BAM Key Details:
- A new report from Redfin shows the median U.S. asking rent for August at $2,052—just $2 less than the record high set one year earlier.
- That rent is up just 0.7% from the previous month’s typical rent of $2,038.
- While rents are near their all-time high, landlords in some parts of the country are offering concessions to attract renters as vacancies rise.
According to a new report from Redfin, the median U.S. asking rent for August is just $2 shy of the record high set one year ago. At $2,052, the August rent is up just 0.7% from the previous month’s $2,038.
Even with rents near their all-time high, landlords in some parts of the country are offering concessions like one-time discounts to attract renters and fill the growing number of vacancies, without lowering the advertised asking rent for available units.
That way, while rents are effectively coming down in some parts of the country, the declines don’t show up in recorded asking-rent data.
Also, while rents are up month over month, rent growth is strongest in the Midwest and Northeast, while rents are coming down in the West and South.
Jon Ziglar, Chief Executive Officer for Rent. had this to say about landlord concessions.
A year ago, you really didn’t see concessions in the market. Fast forward to today, and they are far more common, with landlords offering from one to three months free in an effort to attract new tenants without lowering their asking rents. Higher-end properties are beginning to see pressure in certain markets as a significant portion of new units coming online are in the higher end and luxury segment. We are still seeing a lot of competition for more affordable units due to less new supply, as well as increased pressure on consumer wallets limiting the ability to stretch for that higher level experience.
Landlords balance concessions with rent increases
Some rental owners are offering one-time discounts to new prospective tenants, while others are raising rents for existing tenants but not for new ones.
Even with rents hovering close to their all-time high, they’re not making double-digit jumps like they were in the past couple of years when rental demand was on the up. Last August, for example, the median asking rent rose 12.3% year over year.
Over the past year, rent growth has slowed, largely due to the following reasons:
- Slowing household formation
- Economic uncertainty
- Declining affordability
- Increased rental supply
In Q2 2023 (the most recent quarter for which this data is available), the number of completed residential properties with a minimum of five units went up 28.9%. As a result, landlords now have more vacancies to fill and less latitude for raising rents.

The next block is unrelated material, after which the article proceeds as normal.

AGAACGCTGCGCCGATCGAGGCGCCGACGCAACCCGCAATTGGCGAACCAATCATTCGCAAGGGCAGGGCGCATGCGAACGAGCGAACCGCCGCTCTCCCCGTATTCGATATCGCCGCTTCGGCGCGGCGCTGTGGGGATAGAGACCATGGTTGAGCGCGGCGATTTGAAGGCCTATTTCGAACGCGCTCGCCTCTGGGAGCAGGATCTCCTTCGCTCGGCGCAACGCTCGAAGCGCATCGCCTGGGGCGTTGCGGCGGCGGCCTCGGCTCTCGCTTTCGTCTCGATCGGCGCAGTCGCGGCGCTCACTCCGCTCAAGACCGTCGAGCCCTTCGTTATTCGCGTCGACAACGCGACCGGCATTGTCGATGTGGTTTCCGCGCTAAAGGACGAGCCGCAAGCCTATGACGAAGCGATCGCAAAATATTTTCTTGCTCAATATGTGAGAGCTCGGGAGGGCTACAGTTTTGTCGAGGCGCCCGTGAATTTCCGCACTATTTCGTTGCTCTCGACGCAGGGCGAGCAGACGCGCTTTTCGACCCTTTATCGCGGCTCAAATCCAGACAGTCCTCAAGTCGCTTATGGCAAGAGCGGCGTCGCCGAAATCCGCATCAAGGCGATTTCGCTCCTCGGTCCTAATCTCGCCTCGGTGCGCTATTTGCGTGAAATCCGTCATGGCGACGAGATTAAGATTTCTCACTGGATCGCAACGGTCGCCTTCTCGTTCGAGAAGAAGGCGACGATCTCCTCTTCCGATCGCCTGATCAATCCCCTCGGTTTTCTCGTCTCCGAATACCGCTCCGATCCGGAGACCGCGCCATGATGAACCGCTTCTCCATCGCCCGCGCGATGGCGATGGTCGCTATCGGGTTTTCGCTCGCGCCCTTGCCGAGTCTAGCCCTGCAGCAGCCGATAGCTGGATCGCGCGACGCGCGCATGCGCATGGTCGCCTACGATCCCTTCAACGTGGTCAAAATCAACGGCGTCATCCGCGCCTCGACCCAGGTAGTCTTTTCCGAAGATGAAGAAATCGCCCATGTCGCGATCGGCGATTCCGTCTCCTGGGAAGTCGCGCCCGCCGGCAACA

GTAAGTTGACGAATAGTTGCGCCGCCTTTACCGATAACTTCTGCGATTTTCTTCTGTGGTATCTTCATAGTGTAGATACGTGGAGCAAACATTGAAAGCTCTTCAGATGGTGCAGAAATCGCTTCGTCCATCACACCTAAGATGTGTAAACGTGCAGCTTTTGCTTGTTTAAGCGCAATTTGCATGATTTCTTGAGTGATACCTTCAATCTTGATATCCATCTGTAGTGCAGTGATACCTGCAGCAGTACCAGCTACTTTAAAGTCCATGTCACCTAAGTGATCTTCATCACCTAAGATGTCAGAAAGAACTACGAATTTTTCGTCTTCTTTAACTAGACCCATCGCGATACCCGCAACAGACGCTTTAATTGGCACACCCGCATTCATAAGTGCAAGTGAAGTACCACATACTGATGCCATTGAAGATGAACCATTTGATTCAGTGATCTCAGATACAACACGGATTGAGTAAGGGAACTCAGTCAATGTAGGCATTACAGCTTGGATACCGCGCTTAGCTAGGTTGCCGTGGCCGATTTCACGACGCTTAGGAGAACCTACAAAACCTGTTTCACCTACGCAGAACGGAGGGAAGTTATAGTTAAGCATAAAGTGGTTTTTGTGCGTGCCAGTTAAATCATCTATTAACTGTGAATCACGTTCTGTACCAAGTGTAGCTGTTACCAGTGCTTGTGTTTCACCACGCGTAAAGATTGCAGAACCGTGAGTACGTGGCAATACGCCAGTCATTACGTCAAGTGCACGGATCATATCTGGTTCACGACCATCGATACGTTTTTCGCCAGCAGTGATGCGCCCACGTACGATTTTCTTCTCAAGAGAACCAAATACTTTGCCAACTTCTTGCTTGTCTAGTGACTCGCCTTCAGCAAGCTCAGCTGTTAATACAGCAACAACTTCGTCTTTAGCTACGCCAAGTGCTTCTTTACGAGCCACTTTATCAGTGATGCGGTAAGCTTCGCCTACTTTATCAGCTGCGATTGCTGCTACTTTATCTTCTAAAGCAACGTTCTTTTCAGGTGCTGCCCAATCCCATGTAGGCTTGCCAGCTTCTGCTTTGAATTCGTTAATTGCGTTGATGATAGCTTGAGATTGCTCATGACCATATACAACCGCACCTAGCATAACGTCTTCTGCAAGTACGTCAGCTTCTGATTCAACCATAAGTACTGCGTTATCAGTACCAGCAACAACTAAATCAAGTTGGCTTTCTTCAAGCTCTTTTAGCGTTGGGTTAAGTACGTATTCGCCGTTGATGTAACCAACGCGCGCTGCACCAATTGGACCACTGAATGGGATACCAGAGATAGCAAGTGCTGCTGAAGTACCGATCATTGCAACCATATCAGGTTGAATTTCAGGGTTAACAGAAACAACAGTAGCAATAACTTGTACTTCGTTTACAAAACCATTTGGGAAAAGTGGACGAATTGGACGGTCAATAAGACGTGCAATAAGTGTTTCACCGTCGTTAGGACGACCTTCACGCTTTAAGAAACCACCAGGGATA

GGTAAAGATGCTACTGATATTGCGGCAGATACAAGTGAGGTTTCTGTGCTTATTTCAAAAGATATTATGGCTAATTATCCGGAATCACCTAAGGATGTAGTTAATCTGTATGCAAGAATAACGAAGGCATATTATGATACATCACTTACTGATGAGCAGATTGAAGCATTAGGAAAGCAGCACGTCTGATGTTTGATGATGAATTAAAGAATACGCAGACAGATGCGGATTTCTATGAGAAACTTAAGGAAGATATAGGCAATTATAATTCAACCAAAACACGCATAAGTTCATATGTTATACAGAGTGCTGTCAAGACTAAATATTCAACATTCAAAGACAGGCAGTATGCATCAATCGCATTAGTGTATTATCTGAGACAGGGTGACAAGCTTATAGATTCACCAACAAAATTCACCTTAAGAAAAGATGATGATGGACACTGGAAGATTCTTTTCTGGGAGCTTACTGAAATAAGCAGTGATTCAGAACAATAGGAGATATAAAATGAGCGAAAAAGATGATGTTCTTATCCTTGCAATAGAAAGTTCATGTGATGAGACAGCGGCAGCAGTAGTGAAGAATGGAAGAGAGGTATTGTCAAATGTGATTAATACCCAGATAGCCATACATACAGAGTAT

The national rental vacancy rate in the second quarter was 6.3%, up from 5.6% in Q2 2022. That’s just under the first quarter’s 6.4% vacancy rate—the highest in two years.
Rents dropped in the West and South—rose in the Midwest and Northeast
In the West, the median asking rent dropped year over year by 1.1% to $2,469 in August. In the South, it dropped 0.3% to $1,673, marking the first annual decline for this region since 2020.
Compare that to a 4.6% year over year increase in the Midwest to a record asking rent of $1,434. In the Northeast, asking rents climbed 1.2% year over year to $2,509.
Rents dropped in the West and South mainly because, during the pandemic, both regions saw bigger increases in asking rents as people migrated to Sun Belt cities like Phoenix, Dallas, and Miami. Once the migration cooled, rents had more room to fall. The West has also been affected by layoffs in the tech sector. But in recent months, as the impact of the pandemic rental boom fades and layoffs ease, the rental market in these areas has started to stabilize.
Read the full report for more details, including the methodology.
Takeaways for real estate agents
Regardless of the market you serve, tracking changes in the rental market is important simply because it’s (probably) important to many of your potential clients. Aspiring homeowners in your area may already be keenly aware of annual rent increases (and the impact on their budgets).
With just 18% of consumers thinking it’s a good time to buy, you could change consumer sentiment in your area by identifying the advantages of acting now or within the next few months—as opposed to waiting a year or longer.
Tune in for the daily Hot Sheet for data on the housing market you can share with prospective buyers and sellers.